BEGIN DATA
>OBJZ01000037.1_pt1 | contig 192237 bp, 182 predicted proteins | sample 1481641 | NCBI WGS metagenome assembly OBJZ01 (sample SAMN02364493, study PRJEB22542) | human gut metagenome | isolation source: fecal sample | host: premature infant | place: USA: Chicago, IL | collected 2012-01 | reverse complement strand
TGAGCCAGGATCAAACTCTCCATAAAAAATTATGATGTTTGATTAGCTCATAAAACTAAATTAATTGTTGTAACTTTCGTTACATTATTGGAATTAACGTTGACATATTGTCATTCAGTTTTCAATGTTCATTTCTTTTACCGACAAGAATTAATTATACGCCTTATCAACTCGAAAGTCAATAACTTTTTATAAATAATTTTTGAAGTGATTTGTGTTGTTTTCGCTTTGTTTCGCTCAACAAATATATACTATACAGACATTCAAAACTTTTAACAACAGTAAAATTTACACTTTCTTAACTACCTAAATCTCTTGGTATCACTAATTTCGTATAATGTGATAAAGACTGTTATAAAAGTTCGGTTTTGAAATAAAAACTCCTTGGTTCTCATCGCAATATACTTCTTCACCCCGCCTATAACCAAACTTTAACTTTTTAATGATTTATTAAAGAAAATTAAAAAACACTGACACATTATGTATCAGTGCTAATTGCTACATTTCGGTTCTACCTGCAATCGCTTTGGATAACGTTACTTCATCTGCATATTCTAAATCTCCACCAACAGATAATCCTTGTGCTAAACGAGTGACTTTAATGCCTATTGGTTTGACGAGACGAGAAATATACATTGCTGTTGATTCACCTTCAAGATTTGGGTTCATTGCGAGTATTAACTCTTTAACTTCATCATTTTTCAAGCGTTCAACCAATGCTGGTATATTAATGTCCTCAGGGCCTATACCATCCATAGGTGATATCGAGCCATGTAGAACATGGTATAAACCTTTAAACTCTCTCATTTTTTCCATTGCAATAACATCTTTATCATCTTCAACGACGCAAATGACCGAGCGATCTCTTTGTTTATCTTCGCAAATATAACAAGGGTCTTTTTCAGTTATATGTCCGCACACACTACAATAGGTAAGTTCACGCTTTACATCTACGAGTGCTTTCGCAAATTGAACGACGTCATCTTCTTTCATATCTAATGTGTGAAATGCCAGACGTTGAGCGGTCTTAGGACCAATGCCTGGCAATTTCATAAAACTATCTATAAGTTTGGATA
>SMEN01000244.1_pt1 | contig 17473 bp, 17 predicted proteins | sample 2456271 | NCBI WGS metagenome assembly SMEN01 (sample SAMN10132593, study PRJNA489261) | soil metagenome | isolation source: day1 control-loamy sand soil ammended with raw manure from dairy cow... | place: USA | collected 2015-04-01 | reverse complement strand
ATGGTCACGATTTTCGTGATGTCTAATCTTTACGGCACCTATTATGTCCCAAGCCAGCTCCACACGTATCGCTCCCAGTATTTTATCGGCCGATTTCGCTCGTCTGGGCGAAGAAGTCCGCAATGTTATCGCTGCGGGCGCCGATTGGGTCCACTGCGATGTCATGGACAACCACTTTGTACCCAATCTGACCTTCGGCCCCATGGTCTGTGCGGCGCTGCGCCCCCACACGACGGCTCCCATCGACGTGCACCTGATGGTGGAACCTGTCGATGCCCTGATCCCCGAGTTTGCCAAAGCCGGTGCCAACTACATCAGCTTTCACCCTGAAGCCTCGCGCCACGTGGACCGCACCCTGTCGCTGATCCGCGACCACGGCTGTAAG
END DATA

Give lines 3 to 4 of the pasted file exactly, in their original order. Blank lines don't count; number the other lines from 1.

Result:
>SMEN01000244.1_pt1 | contig 17473 bp, 17 predicted proteins | sample 2456271 | NCBI WGS metagenome assembly SMEN01 (sample SAMN10132593, study PRJNA489261) | soil metagenome | isolation source: day1 control-loamy sand soil ammended with raw manure from dairy cow... | place: USA | collected 2015-04-01 | reverse complement strand
ATGGTCACGATTTTCGTGATGTCTAATCTTTACGGCACCTATTATGTCCCAAGCCAGCTCCACACGTATCGCTCCCAGTATTTTATCGGCCGATTTCGCTCGTCTGGGCGAAGAAGTCCGCAATGTTATCGCTGCGGGCGCCGATTGGGTCCACTGCGATGTCATGGACAACCACTTTGTACCCAATCTGACCTTCGGCCCCATGGTCTGTGCGGCGCTGCGCCCCCACACGACGGCTCCCATCGACGTGCACCTGATGGTGGAACCTGTCGATGCCCTGATCCCCGAGTTTGCCAAAGCCGGTGCCAACTACATCAGCTTTCACCCTGAAGCCTCGCGCCACGTGGACCGCACCCTGTCGCTGATCCGCGACCACGGCTGTAAG